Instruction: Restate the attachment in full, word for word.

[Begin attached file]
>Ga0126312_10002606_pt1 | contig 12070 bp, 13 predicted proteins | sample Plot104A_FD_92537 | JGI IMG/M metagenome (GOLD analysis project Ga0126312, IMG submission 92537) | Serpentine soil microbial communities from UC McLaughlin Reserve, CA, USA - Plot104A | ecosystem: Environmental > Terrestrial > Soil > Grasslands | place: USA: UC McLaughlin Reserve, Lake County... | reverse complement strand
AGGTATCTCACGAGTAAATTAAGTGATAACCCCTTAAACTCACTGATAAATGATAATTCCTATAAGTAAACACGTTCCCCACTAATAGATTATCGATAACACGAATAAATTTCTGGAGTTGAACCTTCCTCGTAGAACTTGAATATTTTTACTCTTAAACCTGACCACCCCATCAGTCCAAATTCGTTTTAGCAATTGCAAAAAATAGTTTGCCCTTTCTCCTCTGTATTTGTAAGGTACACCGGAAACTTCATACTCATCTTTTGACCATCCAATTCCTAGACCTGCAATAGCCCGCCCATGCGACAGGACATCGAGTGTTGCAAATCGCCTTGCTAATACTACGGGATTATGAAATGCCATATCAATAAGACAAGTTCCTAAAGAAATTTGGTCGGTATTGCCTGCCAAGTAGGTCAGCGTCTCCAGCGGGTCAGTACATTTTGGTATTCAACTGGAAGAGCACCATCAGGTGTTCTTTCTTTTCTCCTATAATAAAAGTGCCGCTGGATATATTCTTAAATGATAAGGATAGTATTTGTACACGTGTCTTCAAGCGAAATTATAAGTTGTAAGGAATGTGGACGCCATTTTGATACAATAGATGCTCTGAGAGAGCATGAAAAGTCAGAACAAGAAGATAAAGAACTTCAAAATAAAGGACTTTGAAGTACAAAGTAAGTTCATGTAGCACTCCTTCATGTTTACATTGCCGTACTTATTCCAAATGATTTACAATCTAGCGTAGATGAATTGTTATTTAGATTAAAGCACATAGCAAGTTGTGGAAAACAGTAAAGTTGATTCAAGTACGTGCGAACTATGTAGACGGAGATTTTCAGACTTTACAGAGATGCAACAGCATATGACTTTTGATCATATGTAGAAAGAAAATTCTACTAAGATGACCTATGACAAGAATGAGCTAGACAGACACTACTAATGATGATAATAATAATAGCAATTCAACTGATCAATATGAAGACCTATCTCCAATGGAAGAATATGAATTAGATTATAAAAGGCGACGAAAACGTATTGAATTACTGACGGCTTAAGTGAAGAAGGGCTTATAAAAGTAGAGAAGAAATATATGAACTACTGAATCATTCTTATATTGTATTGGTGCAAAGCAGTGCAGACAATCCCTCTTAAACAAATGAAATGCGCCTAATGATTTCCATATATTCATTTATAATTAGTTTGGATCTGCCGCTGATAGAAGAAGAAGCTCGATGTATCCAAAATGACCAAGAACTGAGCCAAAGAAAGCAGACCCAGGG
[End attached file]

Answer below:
>Ga0126312_10002606_pt1 | contig 12070 bp, 13 predicted proteins | sample Plot104A_FD_92537 | JGI IMG/M metagenome (GOLD analysis project Ga0126312, IMG submission 92537) | Serpentine soil microbial communities from UC McLaughlin Reserve, CA, USA - Plot104A | ecosystem: Environmental > Terrestrial > Soil > Grasslands | place: USA: UC McLaughlin Reserve, Lake County... | reverse complement strand
AGGTATCTCACGAGTAAATTAAGTGATAACCCCTTAAACTCACTGATAAATGATAATTCCTATAAGTAAACACGTTCCCCACTAATAGATTATCGATAACACGAATAAATTTCTGGAGTTGAACCTTCCTCGTAGAACTTGAATATTTTTACTCTTAAACCTGACCACCCCATCAGTCCAAATTCGTTTTAGCAATTGCAAAAAATAGTTTGCCCTTTCTCCTCTGTATTTGTAAGGTACACCGGAAACTTCATACTCATCTTTTGACCATCCAATTCCTAGACCTGCAATAGCCCGCCCATGCGACAGGACATCGAGTGTTGCAAATCGCCTTGCTAATACTACGGGATTATGAAATGCCATATCAATAAGACAAGTTCCTAAAGAAATTTGGTCGGTATTGCCTGCCAAGTAGGTCAGCGTCTCCAGCGGGTCAGTACATTTTGGTATTCAACTGGAAGAGCACCATCAGGTGTTCTTTCTTTTCTCCTATAATAAAAGTGCCGCTGGATATATTCTTAAATGATAAGGATAGTATTTGTACACGTGTCTTCAAGCGAAATTATAAGTTGTAAGGAATGTGGACGCCATTTTGATACAATAGATGCTCTGAGAGAGCATGAAAAGTCAGAACAAGAAGATAAAGAACTTCAAAATAAAGGACTTTGAAGTACAAAGTAAGTTCATGTAGCACTCCTTCATGTTTACATTGCCGTACTTATTCCAAATGATTTACAATCTAGCGTAGATGAATTGTTATTTAGATTAAAGCACATAGCAAGTTGTGGAAAACAGTAAAGTTGATTCAAGTACGTGCGAACTATGTAGACGGAGATTTTCAGACTTTACAGAGATGCAACAGCATATGACTTTTGATCATATGTAGAAAGAAAATTCTACTAAGATGACCTATGACAAGAATGAGCTAGACAGACACTACTAATGATGATAATAATAATAGCAATTCAACTGATCAATATGAAGACCTATCTCCAATGGAAGAATATGAATTAGATTATAAAAGGCGACGAAAACGTATTGAATTACTGACGGCTTAAGTGAAGAAGGGCTTATAAAAGTAGAGAAGAAATATATGAACTACTGAATCATTCTTATATTGTATTGGTGCAAAGCAGTGCAGACAATCCCTCTTAAACAAATGAAATGCGCCTAATGATTTCCATATATTCATTTATAATTAGTTTGGATCTGCCGCTGATAGAAGAAGAAGCTCGATGTATCCAAAATGACCAAGAACTGAGCCAAAGAAAGCAGACCCAGGG